Saturday 19 April 2014

The Power of Names

Remember when nicknames in wrestling were just nicknames? Steve Austin was ‘Stone Cold’ because it reflected the merciless, uncaring personality he wanted to portray. The Rock was ‘The Great One’ because it reflected his heelish egomania and belief that he was better than everybody else. Triple H was ‘The Game’ because he told Jim Ross that’s what he was in an interview (which ended up being a surprise high point of his career). The Undertaker was ‘The Dead Man’ because he’s supposed to be a zombie. And so on. You get the idea.

WWE seems to have forgotten the reason nicknames and monikers were introduced in the first place. The build up to WrestleMania XXX saw Triple H telling Batista that if he didn’t rediscover ‘The Animal’ he didn’t think he’d be able to leave the event as champion. That’s the same Triple H who promised Daniel Bryan that he’d be facing ‘The Game’ as though sometimes people face Triple H but not ‘The Game’. Before that we had The Authority telling Randy Orton to rediscover ‘The Viper’, which was used as shorthand for his supposed sadistic streak (basically little more than him punting people in the head, but still).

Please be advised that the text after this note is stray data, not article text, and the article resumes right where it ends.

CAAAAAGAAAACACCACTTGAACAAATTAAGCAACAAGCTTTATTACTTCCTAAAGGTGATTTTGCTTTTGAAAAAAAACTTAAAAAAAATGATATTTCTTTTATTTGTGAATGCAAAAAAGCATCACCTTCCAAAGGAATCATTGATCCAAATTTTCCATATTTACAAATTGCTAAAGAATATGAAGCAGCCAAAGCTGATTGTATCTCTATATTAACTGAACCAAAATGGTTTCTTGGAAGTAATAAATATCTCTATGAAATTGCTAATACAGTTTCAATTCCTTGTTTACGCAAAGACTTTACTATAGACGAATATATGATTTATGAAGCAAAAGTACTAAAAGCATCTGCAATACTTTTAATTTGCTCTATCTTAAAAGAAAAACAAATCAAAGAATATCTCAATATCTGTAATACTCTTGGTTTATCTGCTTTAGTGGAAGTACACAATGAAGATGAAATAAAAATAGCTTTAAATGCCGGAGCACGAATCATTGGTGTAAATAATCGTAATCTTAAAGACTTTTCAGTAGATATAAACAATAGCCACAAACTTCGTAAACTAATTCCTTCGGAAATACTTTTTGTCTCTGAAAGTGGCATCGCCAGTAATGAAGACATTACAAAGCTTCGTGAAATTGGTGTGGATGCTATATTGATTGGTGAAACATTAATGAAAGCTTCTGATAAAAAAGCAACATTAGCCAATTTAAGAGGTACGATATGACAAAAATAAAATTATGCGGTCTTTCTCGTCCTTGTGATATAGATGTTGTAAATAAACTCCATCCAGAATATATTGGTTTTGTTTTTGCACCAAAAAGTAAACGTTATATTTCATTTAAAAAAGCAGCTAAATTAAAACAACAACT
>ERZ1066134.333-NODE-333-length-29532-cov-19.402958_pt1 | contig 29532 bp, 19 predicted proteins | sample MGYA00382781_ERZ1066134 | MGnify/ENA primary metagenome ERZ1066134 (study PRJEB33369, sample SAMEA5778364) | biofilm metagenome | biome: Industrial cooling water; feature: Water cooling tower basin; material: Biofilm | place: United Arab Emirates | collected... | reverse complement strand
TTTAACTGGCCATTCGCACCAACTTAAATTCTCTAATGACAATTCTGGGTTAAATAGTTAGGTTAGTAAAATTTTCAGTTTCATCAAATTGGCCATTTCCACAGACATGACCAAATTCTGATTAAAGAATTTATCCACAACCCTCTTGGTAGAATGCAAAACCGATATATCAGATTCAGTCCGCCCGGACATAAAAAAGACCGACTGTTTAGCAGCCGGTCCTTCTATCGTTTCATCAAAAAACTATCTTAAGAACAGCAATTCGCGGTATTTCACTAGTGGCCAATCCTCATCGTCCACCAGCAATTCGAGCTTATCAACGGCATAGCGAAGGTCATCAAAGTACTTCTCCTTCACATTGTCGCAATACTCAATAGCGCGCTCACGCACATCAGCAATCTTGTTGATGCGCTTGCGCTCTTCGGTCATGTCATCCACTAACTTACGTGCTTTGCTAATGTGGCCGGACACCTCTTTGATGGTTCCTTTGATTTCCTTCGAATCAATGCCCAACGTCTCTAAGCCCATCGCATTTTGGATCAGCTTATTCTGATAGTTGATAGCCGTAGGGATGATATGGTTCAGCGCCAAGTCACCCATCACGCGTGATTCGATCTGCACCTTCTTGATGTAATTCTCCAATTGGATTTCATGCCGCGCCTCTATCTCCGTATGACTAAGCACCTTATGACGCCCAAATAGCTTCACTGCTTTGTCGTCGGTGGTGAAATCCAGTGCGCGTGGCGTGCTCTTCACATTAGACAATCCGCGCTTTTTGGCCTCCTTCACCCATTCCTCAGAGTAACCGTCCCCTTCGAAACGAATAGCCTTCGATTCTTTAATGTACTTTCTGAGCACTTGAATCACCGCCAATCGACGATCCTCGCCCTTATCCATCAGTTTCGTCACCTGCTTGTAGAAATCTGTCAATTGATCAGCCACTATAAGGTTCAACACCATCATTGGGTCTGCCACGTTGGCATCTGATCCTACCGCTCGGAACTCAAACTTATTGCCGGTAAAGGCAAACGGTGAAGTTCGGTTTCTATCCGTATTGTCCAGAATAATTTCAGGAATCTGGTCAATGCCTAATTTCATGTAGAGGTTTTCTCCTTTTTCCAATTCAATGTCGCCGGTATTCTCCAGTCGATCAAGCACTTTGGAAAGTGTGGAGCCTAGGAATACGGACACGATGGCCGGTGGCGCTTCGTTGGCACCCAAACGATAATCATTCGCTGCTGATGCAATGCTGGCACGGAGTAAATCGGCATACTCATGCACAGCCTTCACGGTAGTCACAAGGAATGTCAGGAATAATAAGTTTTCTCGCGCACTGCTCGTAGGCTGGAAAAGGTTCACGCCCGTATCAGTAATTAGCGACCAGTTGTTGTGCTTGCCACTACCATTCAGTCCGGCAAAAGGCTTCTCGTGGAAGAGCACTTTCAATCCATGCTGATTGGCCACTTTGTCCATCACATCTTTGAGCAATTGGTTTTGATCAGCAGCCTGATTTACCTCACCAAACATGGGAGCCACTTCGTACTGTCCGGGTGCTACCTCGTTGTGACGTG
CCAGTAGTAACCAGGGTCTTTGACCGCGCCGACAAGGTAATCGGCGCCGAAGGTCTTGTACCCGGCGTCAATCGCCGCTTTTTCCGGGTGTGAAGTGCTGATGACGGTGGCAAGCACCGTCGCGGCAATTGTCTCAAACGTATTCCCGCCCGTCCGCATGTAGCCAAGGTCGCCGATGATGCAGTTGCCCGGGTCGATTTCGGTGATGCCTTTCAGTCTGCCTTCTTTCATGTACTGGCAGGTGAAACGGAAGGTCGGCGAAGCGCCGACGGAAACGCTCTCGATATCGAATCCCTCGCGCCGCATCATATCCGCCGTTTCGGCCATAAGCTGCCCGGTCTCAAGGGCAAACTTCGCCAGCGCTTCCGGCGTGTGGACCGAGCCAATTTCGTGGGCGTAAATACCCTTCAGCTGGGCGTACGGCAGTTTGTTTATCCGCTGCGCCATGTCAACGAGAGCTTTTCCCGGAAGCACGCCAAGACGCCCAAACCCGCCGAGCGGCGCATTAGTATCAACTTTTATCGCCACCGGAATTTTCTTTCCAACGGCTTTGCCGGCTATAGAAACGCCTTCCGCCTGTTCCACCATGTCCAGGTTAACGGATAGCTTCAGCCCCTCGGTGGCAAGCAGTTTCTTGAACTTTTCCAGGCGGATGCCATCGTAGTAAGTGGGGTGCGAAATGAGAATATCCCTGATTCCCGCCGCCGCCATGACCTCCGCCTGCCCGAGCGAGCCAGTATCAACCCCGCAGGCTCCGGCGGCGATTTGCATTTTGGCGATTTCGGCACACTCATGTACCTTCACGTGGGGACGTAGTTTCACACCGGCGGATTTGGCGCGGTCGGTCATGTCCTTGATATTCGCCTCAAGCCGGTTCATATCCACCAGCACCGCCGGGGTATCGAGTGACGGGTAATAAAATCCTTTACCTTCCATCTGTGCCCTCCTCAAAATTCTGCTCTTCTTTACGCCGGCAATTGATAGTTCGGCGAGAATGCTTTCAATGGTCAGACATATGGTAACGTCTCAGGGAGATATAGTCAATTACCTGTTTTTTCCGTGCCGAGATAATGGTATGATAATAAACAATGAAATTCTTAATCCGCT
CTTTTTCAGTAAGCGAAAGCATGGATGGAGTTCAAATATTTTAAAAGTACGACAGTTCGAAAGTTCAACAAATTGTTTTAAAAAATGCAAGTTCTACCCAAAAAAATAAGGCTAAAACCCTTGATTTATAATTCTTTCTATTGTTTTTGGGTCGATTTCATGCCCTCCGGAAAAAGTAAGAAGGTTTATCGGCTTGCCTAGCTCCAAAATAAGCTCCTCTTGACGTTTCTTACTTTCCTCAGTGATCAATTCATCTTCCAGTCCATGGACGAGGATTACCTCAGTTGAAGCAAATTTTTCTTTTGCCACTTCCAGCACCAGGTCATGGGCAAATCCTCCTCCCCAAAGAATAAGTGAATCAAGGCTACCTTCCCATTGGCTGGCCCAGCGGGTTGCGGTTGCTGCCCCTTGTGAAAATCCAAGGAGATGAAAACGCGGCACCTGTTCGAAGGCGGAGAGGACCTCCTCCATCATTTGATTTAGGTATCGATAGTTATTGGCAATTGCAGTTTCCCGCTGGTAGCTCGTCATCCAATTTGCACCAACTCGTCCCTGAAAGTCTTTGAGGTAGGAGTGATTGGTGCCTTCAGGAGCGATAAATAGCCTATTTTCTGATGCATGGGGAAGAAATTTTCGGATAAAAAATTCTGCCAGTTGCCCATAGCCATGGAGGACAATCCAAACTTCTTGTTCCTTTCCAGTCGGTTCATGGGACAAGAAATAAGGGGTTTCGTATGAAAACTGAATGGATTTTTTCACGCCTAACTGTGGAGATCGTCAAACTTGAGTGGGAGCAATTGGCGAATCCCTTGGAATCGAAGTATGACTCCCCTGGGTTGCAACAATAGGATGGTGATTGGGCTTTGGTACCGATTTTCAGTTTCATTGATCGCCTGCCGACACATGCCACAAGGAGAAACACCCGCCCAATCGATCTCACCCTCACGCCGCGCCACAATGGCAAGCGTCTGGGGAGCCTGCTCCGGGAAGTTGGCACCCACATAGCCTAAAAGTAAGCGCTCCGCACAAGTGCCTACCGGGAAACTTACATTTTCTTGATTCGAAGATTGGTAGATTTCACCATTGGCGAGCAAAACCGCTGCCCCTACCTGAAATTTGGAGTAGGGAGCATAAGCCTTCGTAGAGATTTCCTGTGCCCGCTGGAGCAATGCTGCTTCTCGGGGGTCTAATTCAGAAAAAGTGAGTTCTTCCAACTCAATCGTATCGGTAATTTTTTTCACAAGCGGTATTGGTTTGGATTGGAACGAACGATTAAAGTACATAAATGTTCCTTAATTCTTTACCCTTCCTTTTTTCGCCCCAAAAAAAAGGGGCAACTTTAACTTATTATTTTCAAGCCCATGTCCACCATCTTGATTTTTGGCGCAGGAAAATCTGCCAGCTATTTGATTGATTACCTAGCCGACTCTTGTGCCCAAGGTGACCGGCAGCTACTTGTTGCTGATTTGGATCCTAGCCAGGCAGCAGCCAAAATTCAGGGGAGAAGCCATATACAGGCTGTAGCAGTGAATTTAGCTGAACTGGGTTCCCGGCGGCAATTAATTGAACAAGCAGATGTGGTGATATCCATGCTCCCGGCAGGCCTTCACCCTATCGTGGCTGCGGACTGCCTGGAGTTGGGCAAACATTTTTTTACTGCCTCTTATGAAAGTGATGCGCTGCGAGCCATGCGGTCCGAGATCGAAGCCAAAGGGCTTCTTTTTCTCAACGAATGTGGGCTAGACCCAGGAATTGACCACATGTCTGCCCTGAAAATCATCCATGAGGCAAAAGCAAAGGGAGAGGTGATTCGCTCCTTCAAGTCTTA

The return of 'Y2J', apparently.
The earliest instance of the practice I can recall came in the summer of 2012. The August 10 episode of SmackDown featured Chris Jericho announcing that it was time to bring back ‘Y2J’, a signal that the audience should treat him as a babyface (which they’d been doing anyway). ‘Y2J’ was intended as his babyface persona, but the moniker had been used for years beforehand, regardless of whether he was seeking cheers or jeers.

It’s clear from the way in which these nicknames are being employed by WWE that they are no longer intended as mere nicknames that add to a wrestler’s character. They are now supposed to be taken as some sort of totem of power, something that can be gained and lost, switched on and off, depending on a wrestler’s drive, motivation and success (or something). Which is something that can work in wrestling but not in a promotion like WWE.

It does not come across well and it’s something I think WWE should drop before they go any further with it. A lot of what they’re doing recently has worked very well but the nicknames as superpowers approach has been a miss. Nobody has latched onto it and everyone sounds stupid talking about channelling their inner-nickname. Let nicknames be nicknames and use good booking to get guys abilities over.

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